That’s one of the biggest problems with The Legend of Hercules — it feels derivative and lacking in passion. It borrows liberally and shamelessly without putting its own twist or stamp on things. The pedestrian script doesn’t do the film any favours either, but despite the Herculean efforts of director Renny Harlin (Die Hard 2, Cliffhanger) the film can’t quite shake its “cash-grabbing” vibe.

The film was made for US$70 million, which is a relatively small budget for a “blockbuster” like this. And it shows. From the weak special effects (like the bizarrely fake-looking lion) to the overall look of the sets and its visual texture, The Legend of Hercules is lacklustre all over.

To be fair, however, I did enjoy some of the action sequences in the film, both in and out of the gladiator arena. They were well choreographed and occasionally exciting, and it helps that Scott Adkins is a professional martial artist who knows what he’s doing. The scenes of Kellan Lutz doing his best impersonation of Kratos from God of War were fun too.

Speaking of Kellan Lutz, aka “charisma vortex”, it seems more than plausible that he’s the biggest reason the film has been a worldwide flop. He seems like a nice guy and a fine physical specimen who looks like he just jumped straight out of an Abercrombie & Fitch print ad, but it might come as a shock to many of you that he CAN’T ACT.  He has two facial expressions — blank, for when he doesn’t need to do anything, and an ape-like grimace for every other emotional expression. He’s basically the opposite of Daniel Day-Lewis.

I don’t profess to be an expert at judging male aesthetics, but Lutz is also one weird looking dude. There are some angles where he appears conventionally handsome and others where his face looks like an orangutan stuffed into a glass cube. The orange fake tan doesn’t help either.

Still, he’s an upgrade over Liam Garrigan, who plays Hercules’ half-brother Iphicles. Garrigan, I’m sure, is a good-looking man in real life, but here he sports a haircut that makes Tom Hanks’ rug in The Da Vinci Code look like a masterpiece. With a hairstyle like that you might as well have stuck a sign on his head that says “wimpy, gutless, jealous older brother with inferior complex who will die and no one will care.”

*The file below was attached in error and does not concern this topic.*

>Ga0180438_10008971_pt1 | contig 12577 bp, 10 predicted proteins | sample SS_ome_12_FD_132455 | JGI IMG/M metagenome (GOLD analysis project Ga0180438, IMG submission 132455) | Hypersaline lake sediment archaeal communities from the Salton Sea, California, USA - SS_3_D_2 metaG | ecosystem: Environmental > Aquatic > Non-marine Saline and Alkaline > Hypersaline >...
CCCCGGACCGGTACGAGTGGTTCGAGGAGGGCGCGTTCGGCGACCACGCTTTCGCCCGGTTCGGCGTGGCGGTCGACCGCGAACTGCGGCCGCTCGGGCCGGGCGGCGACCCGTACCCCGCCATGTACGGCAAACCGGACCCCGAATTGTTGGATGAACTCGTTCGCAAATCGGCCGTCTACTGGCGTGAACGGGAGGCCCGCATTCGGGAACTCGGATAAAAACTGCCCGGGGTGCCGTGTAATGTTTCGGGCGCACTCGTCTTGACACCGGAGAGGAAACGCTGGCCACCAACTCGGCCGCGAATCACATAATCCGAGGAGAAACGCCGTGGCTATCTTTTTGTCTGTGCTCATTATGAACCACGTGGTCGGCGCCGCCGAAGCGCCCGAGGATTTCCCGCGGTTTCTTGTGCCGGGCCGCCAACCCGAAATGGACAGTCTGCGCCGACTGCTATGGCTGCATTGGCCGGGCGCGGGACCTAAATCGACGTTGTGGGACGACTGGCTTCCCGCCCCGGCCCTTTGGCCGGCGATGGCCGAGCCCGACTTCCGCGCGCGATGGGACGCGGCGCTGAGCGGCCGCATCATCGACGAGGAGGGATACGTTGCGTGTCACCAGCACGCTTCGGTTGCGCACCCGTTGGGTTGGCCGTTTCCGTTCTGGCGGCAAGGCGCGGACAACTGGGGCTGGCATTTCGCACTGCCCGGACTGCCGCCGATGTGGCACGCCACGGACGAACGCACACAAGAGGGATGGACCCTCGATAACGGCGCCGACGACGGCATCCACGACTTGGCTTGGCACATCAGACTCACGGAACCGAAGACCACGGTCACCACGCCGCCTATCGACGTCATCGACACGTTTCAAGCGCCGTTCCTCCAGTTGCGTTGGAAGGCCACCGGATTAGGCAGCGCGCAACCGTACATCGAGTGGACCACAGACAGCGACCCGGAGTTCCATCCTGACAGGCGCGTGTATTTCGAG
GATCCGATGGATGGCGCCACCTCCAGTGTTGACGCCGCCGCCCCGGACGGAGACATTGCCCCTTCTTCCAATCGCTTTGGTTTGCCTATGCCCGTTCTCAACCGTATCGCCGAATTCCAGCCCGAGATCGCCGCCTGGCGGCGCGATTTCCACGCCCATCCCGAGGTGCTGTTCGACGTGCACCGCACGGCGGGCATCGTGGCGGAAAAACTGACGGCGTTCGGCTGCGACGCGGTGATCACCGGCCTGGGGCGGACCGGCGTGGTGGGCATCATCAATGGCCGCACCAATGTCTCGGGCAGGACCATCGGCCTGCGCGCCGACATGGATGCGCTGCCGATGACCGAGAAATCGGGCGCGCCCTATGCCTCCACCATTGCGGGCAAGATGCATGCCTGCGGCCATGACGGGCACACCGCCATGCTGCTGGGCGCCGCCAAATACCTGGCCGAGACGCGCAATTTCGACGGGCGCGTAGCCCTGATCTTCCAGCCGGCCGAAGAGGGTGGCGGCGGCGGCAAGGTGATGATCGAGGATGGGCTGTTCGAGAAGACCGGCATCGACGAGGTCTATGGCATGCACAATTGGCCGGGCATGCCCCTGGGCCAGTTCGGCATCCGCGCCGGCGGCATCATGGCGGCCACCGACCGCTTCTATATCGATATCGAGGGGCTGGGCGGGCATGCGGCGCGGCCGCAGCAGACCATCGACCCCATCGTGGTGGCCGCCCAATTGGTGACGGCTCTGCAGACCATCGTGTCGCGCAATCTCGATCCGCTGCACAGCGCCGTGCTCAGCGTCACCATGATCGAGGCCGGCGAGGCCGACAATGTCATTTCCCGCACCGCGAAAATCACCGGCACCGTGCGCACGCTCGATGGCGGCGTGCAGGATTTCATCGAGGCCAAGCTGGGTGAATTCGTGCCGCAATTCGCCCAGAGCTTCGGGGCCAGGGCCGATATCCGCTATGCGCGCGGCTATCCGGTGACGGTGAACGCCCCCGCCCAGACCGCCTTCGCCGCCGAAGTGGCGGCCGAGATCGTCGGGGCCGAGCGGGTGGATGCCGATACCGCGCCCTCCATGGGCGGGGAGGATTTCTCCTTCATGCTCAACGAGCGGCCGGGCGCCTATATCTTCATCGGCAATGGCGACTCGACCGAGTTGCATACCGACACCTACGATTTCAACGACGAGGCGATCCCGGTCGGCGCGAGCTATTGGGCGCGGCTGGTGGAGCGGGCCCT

Anyway, as much as I have shit all over it, The Legend of Hercules is not THAT bad. For all its flaws, the fight scenes are solid and it’s only a merciful 99 minutes long. If you treat the bad script, bad dialogue, bad haircuts and Kellan Lutz’s performance as comedy, it’s actually not an unentertaining movie.

2.25 stars out of 5

Movie Review: A Nightmare on Elm Street (2010)

As a kid, my older sister tormented me with her video rentals, most of which were horror movies.  And of all the movies we watched, the one that was etched into my memory more than any other was A Nightmare on Elm Street (and its many sequels).

So of course, I was very excited about this new “reboot” of the franchise, especially with one of my favourite actors, Jackie Earle Haley (Watchmen, Little Children, Shutter Island) playing Freddy Krueger.  Haley, while maybe not a physically imposing guy, has the uncanny ability to unsettle audiences with his creepiness, and I was sure he’d make a terrific Freddy.

The verdict?  Not great — one of those remakes that could have been a lot better, but on the bright side, could have also been far worse.

A Nightmare on Elm Street follows a familiar plot line to just about every other movie in the original franchise — a bunch of kids being terrified in their dreams by the horribly burnt, knife-fingered Freddy Krueger, except that if you die in your dream, you die in real life.